The first lien tranches are split into a €1.02bn TLB and €125m delayed draw piece, priced at E+575 bps and 92 OID today (30 September), down two points from 94 guidance. A €310m second lien leg guided at E+900 bps with a 94 OID will price subsequently. By the time of the publication there was no update on the €425m of senior secured notes (no price guidance). Last minute documentation changes also involved MFN protection, although again details were not available by the time of publication.

Leveraged Loans Secondary

The European secondary loan market was down 2-3 points across the board. Unsurprisingly most pain was felt for companies with a UK country of risk, according to one portfolio manager, one CLO analyst and one trader.

Market players were already feeling shaky about UK paper prior to the mini-budget crisis.

“We have been gradually selling off UK risks. We got out of Iceland and Asda, but more because of the declining consumer demand than FX worries,” said the CLO analyst. “You could see for a while that the UK will enter a recession on the tail end of this or next year, this just all made it much more certain.”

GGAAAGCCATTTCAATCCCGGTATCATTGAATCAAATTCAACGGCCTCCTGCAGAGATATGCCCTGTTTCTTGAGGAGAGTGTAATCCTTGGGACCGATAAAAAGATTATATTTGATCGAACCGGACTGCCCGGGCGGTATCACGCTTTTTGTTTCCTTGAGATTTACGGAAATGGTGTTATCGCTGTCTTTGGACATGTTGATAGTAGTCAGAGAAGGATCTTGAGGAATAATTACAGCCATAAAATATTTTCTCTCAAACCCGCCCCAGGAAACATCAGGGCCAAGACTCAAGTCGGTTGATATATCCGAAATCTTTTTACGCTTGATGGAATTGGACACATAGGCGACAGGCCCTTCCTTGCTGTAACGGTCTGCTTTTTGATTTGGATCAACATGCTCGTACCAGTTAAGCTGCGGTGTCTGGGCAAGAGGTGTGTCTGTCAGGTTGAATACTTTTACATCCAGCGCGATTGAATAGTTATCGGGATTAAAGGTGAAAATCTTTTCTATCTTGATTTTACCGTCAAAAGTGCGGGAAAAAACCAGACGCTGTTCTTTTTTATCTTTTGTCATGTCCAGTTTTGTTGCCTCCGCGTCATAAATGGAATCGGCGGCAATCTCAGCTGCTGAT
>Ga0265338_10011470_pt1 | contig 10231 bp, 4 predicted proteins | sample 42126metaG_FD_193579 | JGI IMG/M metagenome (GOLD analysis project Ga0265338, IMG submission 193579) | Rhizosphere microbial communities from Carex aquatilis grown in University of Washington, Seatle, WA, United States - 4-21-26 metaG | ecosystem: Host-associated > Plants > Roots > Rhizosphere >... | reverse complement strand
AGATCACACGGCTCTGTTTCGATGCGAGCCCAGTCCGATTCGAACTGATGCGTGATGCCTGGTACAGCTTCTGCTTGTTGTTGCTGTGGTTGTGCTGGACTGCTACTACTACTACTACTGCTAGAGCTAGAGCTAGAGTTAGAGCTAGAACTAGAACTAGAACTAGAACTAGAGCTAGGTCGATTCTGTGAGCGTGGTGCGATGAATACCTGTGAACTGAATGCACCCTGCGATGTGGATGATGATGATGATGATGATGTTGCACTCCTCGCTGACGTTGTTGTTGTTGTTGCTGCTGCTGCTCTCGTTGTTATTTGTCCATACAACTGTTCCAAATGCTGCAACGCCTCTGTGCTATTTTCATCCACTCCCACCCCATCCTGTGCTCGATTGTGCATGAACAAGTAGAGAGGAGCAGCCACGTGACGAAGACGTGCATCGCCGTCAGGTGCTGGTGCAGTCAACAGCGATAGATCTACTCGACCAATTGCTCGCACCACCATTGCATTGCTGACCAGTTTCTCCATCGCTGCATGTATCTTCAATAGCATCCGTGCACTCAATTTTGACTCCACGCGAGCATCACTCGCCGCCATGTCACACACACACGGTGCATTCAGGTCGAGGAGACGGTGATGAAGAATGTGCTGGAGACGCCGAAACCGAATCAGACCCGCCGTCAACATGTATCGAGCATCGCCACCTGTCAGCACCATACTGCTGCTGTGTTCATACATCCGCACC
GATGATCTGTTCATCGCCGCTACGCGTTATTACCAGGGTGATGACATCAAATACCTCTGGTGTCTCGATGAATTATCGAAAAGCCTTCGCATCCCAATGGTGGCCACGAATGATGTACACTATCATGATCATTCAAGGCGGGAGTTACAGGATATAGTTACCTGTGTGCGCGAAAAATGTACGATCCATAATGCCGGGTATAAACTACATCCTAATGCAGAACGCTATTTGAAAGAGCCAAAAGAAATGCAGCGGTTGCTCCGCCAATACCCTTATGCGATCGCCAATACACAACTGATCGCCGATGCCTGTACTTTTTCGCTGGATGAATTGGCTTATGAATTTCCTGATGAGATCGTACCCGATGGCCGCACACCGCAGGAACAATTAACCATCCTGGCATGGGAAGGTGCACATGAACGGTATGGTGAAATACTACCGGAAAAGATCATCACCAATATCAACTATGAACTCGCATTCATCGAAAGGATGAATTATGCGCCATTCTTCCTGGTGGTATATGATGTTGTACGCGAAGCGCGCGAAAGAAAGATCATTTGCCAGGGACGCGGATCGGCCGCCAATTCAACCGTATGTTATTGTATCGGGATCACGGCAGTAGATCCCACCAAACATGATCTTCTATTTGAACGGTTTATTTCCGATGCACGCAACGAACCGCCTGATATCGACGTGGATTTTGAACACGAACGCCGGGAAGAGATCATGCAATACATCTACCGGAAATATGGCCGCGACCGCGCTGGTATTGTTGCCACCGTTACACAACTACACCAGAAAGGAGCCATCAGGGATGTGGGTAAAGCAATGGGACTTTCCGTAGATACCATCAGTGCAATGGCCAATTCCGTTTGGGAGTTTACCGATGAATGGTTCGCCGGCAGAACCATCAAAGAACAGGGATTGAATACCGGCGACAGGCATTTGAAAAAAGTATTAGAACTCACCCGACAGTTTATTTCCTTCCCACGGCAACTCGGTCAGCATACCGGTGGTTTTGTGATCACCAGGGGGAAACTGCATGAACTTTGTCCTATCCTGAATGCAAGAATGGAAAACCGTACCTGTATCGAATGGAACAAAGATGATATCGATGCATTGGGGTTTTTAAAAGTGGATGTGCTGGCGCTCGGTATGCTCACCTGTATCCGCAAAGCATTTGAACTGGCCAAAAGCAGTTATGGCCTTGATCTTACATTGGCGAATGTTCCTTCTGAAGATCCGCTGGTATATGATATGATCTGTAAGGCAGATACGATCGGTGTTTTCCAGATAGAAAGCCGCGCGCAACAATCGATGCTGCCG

Of the top fifteen loan decliners in Europe, five had the UK as their country of risk

EG Group and Asda were the most affected UK issuers, seeing their loans fall 5.4 points and 5.6 points, respectively.

“Interestingly a lot of the consumer UK sterling-denominated names aren’t doing too badly because they have such a deep distressed bid,” said a trader. “For example, Stonegate, as soon as it hits 90, loads of distressed investors want that.”

Road to redemption

However, for those with upcoming maturities next year the latest round of price deterioration complicates the path to refinancing as their interest costs rise yet further.

The market was hit this week by some technical redemptions from loan funds, but companies were mostly marked down rather than truly sold, with buysiders saying it is too early to see if there is any specific real impact in their portfolios.

“We can’t really judge if there is gonna be real impact on performance yet, but the sold-off sentiment was a huge hit and there is no bid for loans, and no CLO creation,” said the PM.

So, the pricing discovery theme of 2022 continues as overall market sentiment further deteriorates.

“The market is busy, there is an ask but not at a practicable level. We see a lot of mis-priced risk in the market,” said the trader. “We saw Flora [Upfield] asking price at 50 but has traded at 55 where it actually could be sold.”